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A row of houses on East Country Ridge Street has been foreclosed. Construction on other homes in the Nixa subdivision has been started but not completed.
A row of houses on East Country Ridge Street has been foreclosed. Construction on other homes in the Nixa subdivision has been started but not completed.

Foreclosures prompt backlash from The Real Estate Co. customers

Posted online
Mounting foreclosures, a rash of consumer complaints to the attorney general's office and a hostile legal standoff with a Christian County couple have made 2008 a rocky ride for The Real Estate Co. LLC.

President Scott Dasal is the first to admit that the company's business model, which flourished when home loans were easier to come by, must be restructured if The Real Estate Co. is going to survive in the credit-starved economy.

This year, The Real Estate Co. has faced foreclosures, federal tax liens and flak from peeved customers disputing the company's claim that it owns the houses they contracted to buy. Springfield Business Journal first reported about The Real Estate Co. in May 2007, when several customers complained about its business practices and the construction quality of its homes.

Dasal attributed the company's financial woes - a 30 percent revenue drop from 2007 - to customers failing to make payments or simply walking away from their contracts by moving out. He said the year began with about eight in 10 customers paying on time, but about half of the company's clients were delinquent by April.

"We're not going out of business; we're not shutting our doors; we're not going bankrupt," said Dasal, who declined to provide specific revenue figures. "But ... we are cash-challenged and have been. We're focusing on doing the best we can for the people we have contracts with, not only investors but the contracts we have with buyers."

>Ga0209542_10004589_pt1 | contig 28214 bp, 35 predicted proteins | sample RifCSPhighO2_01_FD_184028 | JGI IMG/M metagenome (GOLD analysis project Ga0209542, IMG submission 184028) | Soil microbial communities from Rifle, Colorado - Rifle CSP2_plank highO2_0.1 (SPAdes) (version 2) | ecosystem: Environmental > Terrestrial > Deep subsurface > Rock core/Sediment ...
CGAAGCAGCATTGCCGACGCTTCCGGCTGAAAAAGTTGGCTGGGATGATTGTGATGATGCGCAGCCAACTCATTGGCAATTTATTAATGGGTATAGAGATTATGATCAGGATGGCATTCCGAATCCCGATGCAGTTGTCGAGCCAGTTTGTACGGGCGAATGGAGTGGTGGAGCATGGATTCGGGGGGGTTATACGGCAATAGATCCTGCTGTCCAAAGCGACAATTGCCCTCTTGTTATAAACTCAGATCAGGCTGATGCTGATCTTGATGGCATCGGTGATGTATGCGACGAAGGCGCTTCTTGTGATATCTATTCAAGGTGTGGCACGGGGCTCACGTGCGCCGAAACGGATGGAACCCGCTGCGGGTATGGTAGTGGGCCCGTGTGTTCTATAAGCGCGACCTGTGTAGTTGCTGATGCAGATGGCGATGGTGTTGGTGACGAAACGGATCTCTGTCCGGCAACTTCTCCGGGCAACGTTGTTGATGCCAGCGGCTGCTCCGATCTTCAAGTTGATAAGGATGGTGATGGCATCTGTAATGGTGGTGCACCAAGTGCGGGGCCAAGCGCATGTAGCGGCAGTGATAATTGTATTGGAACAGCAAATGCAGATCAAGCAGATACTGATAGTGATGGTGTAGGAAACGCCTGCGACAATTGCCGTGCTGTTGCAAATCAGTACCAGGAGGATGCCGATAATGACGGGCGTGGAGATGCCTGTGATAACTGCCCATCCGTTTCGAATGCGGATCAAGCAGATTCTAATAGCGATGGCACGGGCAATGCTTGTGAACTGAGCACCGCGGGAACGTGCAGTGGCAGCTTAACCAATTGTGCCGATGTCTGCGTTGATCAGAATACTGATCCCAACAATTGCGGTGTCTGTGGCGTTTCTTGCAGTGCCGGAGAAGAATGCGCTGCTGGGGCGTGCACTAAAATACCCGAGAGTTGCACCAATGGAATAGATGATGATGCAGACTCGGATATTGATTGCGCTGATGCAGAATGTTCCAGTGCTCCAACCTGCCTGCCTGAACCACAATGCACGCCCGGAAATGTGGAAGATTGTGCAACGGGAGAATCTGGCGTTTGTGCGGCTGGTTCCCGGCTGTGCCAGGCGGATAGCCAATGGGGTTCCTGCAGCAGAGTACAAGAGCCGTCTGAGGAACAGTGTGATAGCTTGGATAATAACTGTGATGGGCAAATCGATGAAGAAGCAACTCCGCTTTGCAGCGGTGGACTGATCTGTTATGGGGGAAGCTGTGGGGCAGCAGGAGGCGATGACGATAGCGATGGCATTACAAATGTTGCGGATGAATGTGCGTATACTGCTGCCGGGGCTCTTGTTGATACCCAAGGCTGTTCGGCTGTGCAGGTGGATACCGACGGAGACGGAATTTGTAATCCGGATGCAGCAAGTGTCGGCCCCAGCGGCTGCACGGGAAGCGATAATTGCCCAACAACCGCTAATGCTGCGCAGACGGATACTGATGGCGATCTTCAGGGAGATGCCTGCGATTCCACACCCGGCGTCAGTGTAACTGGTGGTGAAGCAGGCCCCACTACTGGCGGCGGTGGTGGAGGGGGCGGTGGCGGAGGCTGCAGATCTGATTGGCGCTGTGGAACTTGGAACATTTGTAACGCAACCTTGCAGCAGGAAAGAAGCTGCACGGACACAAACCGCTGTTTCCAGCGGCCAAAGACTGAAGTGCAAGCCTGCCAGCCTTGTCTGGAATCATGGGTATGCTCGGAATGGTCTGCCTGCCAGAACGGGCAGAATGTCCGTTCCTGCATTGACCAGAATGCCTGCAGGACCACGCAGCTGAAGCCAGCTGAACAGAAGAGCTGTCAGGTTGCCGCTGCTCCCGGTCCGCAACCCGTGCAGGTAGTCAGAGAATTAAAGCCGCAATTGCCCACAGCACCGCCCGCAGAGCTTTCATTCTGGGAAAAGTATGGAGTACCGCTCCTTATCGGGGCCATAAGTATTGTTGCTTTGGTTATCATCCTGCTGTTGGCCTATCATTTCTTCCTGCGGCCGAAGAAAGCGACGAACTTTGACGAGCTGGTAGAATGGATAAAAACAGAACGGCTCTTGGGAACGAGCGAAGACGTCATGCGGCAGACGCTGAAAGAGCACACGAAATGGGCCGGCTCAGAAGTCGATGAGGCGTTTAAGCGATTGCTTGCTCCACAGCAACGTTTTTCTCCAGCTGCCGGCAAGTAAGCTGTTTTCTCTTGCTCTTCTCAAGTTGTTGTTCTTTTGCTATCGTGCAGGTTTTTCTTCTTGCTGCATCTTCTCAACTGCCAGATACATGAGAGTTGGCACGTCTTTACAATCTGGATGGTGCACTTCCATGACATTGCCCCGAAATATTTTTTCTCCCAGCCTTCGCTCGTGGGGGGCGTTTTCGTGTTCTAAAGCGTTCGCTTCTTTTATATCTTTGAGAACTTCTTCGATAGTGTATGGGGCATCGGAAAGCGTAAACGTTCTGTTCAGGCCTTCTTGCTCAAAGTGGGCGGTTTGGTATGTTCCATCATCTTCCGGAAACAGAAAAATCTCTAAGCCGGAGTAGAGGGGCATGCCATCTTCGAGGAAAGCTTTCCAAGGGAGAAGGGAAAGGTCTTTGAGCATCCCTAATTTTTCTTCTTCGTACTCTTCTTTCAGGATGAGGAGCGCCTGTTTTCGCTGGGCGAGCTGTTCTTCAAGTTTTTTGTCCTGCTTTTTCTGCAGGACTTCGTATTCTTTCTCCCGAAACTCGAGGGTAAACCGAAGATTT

Business model backfires

Since 2003, The Real Estate Co. has built its brand by marketing the dream of homeownership to people with poor credit through contract-for-deed financing.

So-called third-party buyers put money down - usually $3,000 or less - on area homes built specifically for The Real Estate Co. and then make monthly interest-only payments to Greenleaf Cos. LLC, a sister company that works with property investors primarily in Missouri, Colorado and Virginia.

Investors take out mortgage loans for homes in subdivisions in Greene and Christian counties and then transfer equitable title to Greenleaf through "private placement memorandums," according to company officials. Third-party buyers become an equitable title-holder when they sign a contract for deed, but investors hold legal title and their names appear on deeds of trust recorded at county courthouses.

Third-party buyers agree to make a balloon payment and pursue a conventional loan after roughly 18 to 24 months, and investors whose names are on the deeds typically receive a $10,000 fee for their part, Dasal said.

If a third-party buyer fails to make payments, though, Greenleaf - claiming to own the property - files a legal petition to evict the occupants and recover part or all of the delinquent balance. Once empty, the house is marketed to another third-party buyer.

But the recent spate of foreclosures involving Greenleaf co-owners and investors have some customers pressing for proof that the company does, in fact, own the properties. Some third-party buyers are now alleging that homes they lived in went into foreclosure even though they were making their monthly payments to Greenleaf.

Dasal acknowledged that - in some cases - Greenleaf received payments from buyers that never made it to investors, who then defaulted on their loans. He said the company is working to honor its contractual commitments to those investors.

"Some are upset, as well they should be," Dasal said, adding that investors were aware of the risks involved when they signed memos. "There are easy outs for us in this as a company. If we wanted to stick somebody with this, we could do it. That is absolutely not our intention."

Which came first?

Lenders have foreclosed on a steady stream of properties affiliated with The Real Estate Co. in Greene and Christian counties in recent months.

A total of 52 properties owned by Greenleaf investors, including company co-owners Eric Gagnepain and Robert Marti, had entered foreclosure proceedings as of early November, Dasal said, adding that the company now manages about 310 properties in the Springfield area.

Company officials said the cash flow problem began with third-party buyers who were in arrears, but two buyers told SBJ they stopped making payments to Greenleaf only after discovering the involvement of investors listed as owners on the deeds of trust. Those investors are defaulting on loans, thereby triggering foreclosure.